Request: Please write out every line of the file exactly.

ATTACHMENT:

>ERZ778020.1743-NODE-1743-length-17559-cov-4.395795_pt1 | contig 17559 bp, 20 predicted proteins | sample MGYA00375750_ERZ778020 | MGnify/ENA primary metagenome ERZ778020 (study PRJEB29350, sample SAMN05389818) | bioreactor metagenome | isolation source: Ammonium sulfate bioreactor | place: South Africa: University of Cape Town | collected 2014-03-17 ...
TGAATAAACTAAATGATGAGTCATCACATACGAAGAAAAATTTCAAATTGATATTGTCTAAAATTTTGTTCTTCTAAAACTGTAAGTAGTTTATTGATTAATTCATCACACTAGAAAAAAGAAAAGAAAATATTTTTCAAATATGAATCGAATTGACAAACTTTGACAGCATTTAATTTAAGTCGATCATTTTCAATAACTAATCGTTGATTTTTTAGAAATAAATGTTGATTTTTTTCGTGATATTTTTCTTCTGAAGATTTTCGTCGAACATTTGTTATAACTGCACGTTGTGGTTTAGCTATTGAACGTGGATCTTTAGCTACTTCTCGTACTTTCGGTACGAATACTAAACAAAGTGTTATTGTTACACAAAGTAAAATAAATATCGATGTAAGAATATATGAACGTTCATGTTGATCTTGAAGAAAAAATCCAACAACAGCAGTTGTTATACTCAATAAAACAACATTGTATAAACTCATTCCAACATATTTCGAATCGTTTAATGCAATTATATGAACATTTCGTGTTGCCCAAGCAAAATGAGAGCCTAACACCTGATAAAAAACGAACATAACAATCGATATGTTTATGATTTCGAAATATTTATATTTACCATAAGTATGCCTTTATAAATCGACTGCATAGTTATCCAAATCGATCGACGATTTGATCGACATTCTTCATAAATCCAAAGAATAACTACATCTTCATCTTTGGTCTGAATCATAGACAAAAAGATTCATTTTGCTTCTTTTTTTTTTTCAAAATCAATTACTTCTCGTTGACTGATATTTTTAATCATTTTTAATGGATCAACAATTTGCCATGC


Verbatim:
>ERZ778020.1743-NODE-1743-length-17559-cov-4.395795_pt1 | contig 17559 bp, 20 predicted proteins | sample MGYA00375750_ERZ778020 | MGnify/ENA primary metagenome ERZ778020 (study PRJEB29350, sample SAMN05389818) | bioreactor metagenome | isolation source: Ammonium sulfate bioreactor | place: South Africa: University of Cape Town | collected 2014-03-17 ...
TGAATAAACTAAATGATGAGTCATCACATACGAAGAAAAATTTCAAATTGATATTGTCTAAAATTTTGTTCTTCTAAAACTGTAAGTAGTTTATTGATTAATTCATCACACTAGAAAAAAGAAAAGAAAATATTTTTCAAATATGAATCGAATTGACAAACTTTGACAGCATTTAATTTAAGTCGATCATTTTCAATAACTAATCGTTGATTTTTTAGAAATAAATGTTGATTTTTTTCGTGATATTTTTCTTCTGAAGATTTTCGTCGAACATTTGTTATAACTGCACGTTGTGGTTTAGCTATTGAACGTGGATCTTTAGCTACTTCTCGTACTTTCGGTACGAATACTAAACAAAGTGTTATTGTTACACAAAGTAAAATAAATATCGATGTAAGAATATATGAACGTTCATGTTGATCTTGAAGAAAAAATCCAACAACAGCAGTTGTTATACTCAATAAAACAACATTGTATAAACTCATTCCAACATATTTCGAATCGTTTAATGCAATTATATGAACATTTCGTGTTGCCCAAGCAAAATGAGAGCCTAACACCTGATAAAAAACGAACATAACAATCGATATGTTTATGATTTCGAAATATTTATATTTACCATAAGTATGCCTTTATAAATCGACTGCATAGTTATCCAAATCGATCGACGATTTGATCGACATTCTTCATAAATCCAAAGAATAACTACATCTTCATCTTTGGTCTGAATCATAGACAAAAAGATTCATTTTGCTTCTTTTTTTTTTTCAAAATCAATTACTTCTCGTTGACTGATATTTTTAATCATTTTTAATGGATCAACAATTTGCCATGC